He pulled back with both hands, but only hard enough to set the hook. As the trout took off, Gabe reached for the handle of his reel. But Alan was right there beside him and explained that when a fish pulls this hard, you should let go of the handle and let it run against the drag. Gabe urgently explained to him that he would eventually need to reel it in, and when the trout showed signs of tiring, he began doing just that.
Now usually by this point in a fight one of us would have seen the fish. But this trout stayed deep, and we quickly realized that it was larger than normal.
It was Alan who first saw that it was a big brown. He moved a few feet downstream with his net, still feeding Gabe advice about when to reel and when to let go of the handle. The little man was working hard trying to keep his rod tip up, and I could see that his arms and shoulders were beginning to tire. My first instinct was to help him—but even more, I wanted him to know that in the end, he had played this fish all on his own, win or lose.
So there he stood, alone and butt-deep in the current, with his dad just a few yards below him and me a few feet above. Finally Alan was able to get the fish into his net, and he let out a war-whoop.
I wish I could have seen Gabe’s face. It was the biggest trout he’d caught so far, at least 14 or 15 inches, and when he finally turned to look at me, his grin seemed even bigger than the fish. But when he saw all those beautiful red spots, he nearly came unglued.
“He has red . . . ! He . . . he has red spots!! He has red spots on him!!!”
The sound of his little voice spread across the water like the joy spreading across his face. He tried to set his fly rod down, but then realized he was still standing out in the river, so I offered to hold it for him.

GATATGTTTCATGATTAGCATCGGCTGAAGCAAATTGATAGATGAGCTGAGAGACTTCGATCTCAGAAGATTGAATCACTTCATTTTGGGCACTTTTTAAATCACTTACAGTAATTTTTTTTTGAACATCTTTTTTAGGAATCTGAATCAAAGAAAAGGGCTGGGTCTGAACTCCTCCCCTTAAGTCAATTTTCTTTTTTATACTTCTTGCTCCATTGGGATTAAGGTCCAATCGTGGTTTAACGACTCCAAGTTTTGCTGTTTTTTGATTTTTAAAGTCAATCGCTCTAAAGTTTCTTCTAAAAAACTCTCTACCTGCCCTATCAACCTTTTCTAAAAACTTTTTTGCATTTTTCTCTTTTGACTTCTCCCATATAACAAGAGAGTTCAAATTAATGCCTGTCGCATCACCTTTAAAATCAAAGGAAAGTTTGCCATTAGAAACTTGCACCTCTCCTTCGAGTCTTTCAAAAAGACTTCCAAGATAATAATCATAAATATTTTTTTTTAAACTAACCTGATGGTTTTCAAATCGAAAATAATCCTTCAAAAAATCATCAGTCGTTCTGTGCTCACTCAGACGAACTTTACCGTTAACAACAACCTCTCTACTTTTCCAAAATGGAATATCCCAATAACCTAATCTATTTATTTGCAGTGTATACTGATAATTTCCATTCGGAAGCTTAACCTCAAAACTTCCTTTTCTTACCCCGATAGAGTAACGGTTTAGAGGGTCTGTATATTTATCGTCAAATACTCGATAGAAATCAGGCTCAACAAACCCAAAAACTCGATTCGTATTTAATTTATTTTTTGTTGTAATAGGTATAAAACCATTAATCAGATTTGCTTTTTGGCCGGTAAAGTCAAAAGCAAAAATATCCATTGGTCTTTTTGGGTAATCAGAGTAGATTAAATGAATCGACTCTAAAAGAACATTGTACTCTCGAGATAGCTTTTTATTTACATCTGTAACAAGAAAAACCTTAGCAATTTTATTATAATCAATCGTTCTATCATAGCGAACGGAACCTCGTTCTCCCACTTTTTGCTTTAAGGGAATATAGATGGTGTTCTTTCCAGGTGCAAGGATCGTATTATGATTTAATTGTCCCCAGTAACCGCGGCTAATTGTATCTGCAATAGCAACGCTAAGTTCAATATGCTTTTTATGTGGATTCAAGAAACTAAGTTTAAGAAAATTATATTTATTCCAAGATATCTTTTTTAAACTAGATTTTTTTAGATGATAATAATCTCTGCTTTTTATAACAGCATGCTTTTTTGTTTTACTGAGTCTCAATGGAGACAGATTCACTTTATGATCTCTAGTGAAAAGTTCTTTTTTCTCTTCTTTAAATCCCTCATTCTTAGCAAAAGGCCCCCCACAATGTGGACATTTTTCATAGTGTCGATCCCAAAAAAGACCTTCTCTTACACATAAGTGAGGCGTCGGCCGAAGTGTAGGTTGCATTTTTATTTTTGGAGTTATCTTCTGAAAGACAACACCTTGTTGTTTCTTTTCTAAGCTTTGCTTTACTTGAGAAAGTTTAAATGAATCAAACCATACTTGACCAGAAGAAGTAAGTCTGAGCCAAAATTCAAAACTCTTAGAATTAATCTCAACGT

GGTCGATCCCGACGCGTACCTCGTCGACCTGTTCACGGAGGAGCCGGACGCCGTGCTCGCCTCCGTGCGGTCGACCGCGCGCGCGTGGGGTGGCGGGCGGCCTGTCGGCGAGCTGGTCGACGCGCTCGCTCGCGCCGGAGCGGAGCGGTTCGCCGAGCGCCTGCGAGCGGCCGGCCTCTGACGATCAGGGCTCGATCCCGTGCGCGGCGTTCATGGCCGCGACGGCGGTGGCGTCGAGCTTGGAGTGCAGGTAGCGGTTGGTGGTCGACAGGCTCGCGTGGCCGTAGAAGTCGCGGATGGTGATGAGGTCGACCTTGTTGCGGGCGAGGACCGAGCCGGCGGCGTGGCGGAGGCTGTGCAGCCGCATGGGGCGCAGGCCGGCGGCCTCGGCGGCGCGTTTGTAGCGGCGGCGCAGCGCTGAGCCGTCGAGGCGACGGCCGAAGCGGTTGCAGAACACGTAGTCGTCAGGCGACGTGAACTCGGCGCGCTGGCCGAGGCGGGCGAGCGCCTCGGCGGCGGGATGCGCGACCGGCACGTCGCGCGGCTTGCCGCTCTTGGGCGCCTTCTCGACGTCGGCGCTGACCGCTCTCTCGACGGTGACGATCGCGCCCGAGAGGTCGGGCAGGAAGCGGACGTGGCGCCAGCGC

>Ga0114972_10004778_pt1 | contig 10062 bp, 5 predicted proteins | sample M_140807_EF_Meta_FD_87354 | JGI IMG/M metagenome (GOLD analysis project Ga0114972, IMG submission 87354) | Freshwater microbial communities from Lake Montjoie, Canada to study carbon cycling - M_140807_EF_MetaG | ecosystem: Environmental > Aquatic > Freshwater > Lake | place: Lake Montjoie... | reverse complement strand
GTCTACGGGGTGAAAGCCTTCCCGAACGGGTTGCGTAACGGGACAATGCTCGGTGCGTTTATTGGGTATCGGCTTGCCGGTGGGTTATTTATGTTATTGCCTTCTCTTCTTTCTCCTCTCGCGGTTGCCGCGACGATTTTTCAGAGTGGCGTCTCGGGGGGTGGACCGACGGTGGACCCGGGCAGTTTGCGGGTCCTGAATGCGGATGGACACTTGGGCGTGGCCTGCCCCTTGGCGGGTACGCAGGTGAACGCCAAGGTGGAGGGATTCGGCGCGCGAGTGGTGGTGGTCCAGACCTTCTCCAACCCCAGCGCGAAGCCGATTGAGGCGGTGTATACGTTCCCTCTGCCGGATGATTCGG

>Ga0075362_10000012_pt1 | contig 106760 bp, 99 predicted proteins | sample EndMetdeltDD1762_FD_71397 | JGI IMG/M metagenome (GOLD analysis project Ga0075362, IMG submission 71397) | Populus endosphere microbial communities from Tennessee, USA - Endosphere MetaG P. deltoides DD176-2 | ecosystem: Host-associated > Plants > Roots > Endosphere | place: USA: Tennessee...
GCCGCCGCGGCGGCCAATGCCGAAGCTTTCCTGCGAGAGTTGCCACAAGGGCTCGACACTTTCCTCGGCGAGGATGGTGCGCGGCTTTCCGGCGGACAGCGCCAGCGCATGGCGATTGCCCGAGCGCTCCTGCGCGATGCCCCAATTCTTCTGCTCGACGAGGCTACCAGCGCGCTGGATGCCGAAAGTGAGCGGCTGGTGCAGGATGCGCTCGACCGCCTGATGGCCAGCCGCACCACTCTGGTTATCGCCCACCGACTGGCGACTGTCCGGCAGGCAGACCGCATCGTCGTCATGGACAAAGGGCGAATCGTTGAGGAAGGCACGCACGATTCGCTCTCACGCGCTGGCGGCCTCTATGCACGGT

“I wanna let him go,” he insisted.
“We will,” Alan assured him as he eased the hook from the point of the trout’s upper lip.
“No . . . I want to let him go!” Gabe responded with great emphasis.
And when Alan had made sure that the fish was upright and in good shape, Gabe reached down and lifted his brown trout from the bottom of the release net and plunked it back into the current.
Only then did I look up at my brother and see a grin even bigger than his son’s.
On our way out that evening Alan and I rode in the front seat still rattling excitedly, and Gabe slumped in his car seat behind us, trying hard to stay awake until he could get back home and tell his Mama about his big beautiful brown trout and all its red spots, and show her the video that Uncle Mike had shot as he caught and released it.
Meanwhile, I’m certain his grandfather was regaling everyone in Heaven about that trout his grandson had just caught—as though they hadn’t heard already. And by the way, did I mention it had red spots!!
Michael Altizer’s books, RAMBLINGS—TALES FROM THREE HEMISPHERES, NINETEEN YEARS TO SUNRISE, and THE LAST BEST DAY and can be ordered online from Sporting Classics at SportingClassicsStore.com—click on “BOOKS.” Or call 1-800-849-1004.
The author always welcomes and appreciates your comments, questions, critiques and input. Please keep in touch at Mike@AltizerJournal.com.
© MICHAEL ALTIZER